# Multi-Dimensional Indexing#

## ViewIndex#

`ViewIndex`

is used by `ElementArrayView`

to access elements of variables both in sequence and in random order.
It has the following attributes:

`m_ndim`

: Number of dimensions of the view.

`m_shape`

: Shape of the view.

`m_strides`

: Strides in memory for each dimension.

`m_delta`

: Step length in memory for each dimension for incrementing the index.

`m_memory_index`

: Flat index into the underlying memory buffer.

`m_view_index`

: Flat index according to the view of the memory, differs from`m_memory_index`

in case of slicing or broadcasting.

`m_coord`

: Indices for each dimension according to the view.

Caution

Internally, arrays are stored such that `m_shape[0]`

corresponds to the fastest-running dimension.
`MultiIndex`

works the same way.
But all other classes, e.g. `Dimensions`

and `Variable`

, use the reverse storage order.

### Incrementing#

This section shows how the class attributes are used to increment a `ViewIndex`

.
Details on their construction can be found below.

Given an complete view of a memory buffer, the image below shows the state of a
`ViewIndex`

after calling `ViewIndex::increment()`

.
The numbers in the gray box are indices into memory and arranged according to the shape of the view.
The blue box indicates the location that the `ViewIndex`

currently refers to.

The figure also shows the state indicating the end of iteration.
The end state is always `coord[ndim-1] == shape[ndim-1]`

and `coord[d] == 0`

for `d < ndim-1`

.

Attention

This is not exactly how ViewIndex is implemented. See the section on Flattening Dimensions below.

The behavior is similar on a partial view of the data as shown below.
The gray box indicates the view and the black numbers the actual memory locations.
Note how `View_index`

advances in a linear fashion and `memory_index`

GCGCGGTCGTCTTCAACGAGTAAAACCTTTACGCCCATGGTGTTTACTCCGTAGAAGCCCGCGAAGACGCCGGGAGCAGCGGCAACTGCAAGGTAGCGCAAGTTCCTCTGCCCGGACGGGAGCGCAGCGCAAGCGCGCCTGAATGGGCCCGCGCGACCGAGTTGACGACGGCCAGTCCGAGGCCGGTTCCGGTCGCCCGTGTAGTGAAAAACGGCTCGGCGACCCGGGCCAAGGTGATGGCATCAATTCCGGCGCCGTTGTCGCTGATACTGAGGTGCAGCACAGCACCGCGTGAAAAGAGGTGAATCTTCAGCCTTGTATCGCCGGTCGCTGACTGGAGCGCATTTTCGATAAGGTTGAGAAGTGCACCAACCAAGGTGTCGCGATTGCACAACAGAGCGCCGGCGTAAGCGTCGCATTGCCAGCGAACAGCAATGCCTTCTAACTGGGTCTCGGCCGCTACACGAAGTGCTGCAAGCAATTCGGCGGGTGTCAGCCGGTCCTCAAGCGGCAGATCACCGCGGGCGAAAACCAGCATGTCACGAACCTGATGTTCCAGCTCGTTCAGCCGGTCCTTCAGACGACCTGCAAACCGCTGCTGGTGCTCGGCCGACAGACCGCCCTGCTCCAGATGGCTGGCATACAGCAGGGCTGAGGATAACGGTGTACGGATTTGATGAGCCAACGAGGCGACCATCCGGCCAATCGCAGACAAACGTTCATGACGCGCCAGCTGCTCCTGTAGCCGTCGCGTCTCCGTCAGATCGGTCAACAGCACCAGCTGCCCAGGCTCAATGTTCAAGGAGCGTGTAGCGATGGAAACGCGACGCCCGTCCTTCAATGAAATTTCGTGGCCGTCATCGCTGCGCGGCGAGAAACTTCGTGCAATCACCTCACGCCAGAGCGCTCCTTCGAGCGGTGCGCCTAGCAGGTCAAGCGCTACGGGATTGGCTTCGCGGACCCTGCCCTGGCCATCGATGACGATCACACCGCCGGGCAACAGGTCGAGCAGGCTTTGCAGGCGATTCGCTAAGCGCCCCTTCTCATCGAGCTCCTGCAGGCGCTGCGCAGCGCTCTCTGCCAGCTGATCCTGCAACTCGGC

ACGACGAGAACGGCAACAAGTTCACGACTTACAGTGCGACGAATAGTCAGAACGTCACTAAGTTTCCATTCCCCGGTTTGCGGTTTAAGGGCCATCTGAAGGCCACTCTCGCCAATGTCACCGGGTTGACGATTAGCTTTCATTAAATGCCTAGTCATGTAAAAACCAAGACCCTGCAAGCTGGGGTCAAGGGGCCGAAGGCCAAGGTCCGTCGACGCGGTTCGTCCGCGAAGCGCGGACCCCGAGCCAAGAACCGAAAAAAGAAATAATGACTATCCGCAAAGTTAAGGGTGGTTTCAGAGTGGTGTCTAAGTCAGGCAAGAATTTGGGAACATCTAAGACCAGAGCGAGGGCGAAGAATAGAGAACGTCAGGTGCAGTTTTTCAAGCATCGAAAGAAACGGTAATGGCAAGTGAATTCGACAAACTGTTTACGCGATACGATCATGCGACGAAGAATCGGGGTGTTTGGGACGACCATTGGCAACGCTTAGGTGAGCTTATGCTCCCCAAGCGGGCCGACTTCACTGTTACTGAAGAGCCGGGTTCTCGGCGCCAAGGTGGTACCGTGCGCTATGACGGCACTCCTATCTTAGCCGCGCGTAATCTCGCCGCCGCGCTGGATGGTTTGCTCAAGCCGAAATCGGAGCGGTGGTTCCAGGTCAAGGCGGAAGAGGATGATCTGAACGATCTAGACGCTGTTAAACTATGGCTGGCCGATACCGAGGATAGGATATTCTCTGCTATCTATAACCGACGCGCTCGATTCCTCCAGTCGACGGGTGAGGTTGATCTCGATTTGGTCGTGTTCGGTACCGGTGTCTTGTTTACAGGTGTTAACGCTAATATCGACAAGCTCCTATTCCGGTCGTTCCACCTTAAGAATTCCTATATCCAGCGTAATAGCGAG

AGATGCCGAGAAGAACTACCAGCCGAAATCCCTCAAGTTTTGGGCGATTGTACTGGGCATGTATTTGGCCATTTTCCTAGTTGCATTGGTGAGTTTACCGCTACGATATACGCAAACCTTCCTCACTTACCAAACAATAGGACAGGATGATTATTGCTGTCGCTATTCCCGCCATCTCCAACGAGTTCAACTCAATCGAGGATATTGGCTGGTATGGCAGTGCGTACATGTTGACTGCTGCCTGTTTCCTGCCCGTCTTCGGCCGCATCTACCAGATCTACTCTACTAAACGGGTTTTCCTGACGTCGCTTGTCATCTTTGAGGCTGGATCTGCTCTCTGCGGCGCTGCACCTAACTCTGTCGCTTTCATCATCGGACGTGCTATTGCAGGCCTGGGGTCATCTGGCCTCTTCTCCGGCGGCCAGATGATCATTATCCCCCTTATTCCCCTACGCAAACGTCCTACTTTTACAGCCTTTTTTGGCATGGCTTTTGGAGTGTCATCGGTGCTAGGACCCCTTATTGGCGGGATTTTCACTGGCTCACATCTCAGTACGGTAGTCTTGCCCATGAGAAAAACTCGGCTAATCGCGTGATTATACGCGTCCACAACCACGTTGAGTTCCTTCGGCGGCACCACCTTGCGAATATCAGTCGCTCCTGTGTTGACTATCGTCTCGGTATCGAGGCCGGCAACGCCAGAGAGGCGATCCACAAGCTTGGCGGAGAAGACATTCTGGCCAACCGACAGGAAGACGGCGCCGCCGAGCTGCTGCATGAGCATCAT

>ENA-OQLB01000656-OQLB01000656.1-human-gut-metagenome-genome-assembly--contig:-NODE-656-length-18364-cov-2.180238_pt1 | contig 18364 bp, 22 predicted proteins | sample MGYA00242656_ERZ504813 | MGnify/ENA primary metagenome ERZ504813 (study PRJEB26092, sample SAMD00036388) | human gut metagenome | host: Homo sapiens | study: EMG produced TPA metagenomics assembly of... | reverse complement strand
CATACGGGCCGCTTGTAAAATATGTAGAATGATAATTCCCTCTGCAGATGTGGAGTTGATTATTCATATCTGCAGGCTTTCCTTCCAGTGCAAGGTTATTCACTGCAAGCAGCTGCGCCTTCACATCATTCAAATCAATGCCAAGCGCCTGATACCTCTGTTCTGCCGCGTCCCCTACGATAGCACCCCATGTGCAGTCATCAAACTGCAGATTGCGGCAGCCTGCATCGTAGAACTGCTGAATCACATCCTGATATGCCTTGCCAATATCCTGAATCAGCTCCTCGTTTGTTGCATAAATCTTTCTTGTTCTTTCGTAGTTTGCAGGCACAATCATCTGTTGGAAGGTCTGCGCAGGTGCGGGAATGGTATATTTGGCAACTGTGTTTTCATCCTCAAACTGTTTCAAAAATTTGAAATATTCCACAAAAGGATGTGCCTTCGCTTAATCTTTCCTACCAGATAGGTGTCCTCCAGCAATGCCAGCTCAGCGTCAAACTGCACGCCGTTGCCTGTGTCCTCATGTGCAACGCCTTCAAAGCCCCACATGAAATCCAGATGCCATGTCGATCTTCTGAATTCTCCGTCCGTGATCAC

keeps track of the actual location in memory.

### Meaning of delta#

`ViewIndex`

uses the special attribute `m_delta`

which is similar to but not the same as strides.
`delta`

is the step length per dimension to be used in calls to `ViewIndex::increment`

.

Starting at a) in the figure below, calling `increment`

moves to b) by adding `delta[x]`

to `m_memory_index`

.
In the next step, `increment`

moves to element 2 in c) by adding `delta[x]`

again.
This is is out of bounds and therefore `increment_outer`

is called which moves to
element 3 in d) by adding `delta[y]`

and returns.
Skipping some steps, at the end of dimension y going from e) to f), `increment`

calls `increment_outer`

again which first moves to 9 and then 12.
Note that states c), f), and g) are only intermediate and not visible from the outside.

We can see that `delta[dim]`

takes a step in direction `dim`

but also rewinds the previous dimension to its beginning.
Furthermore, we always start one element past the end of the previous dimension.
This means that

```
if dim == 0:
delta[dim] = stride[dim]
else:
delta[dim] = stride[dim] - shape[dim-1] * stride[dim-1]
```

`m_strides`

is strictly speaking redundant given `m_delta`

and `m_shape`

.
It is stored nonetheless because it simplifies the implementation of `ViewIndex::set_index`

.

### Flattening Dimensions#

From a usage perspective, `ViewIndex`

provides a flat view of some memory.
We can thus modify the internal shape as long as we preserve the iteration order.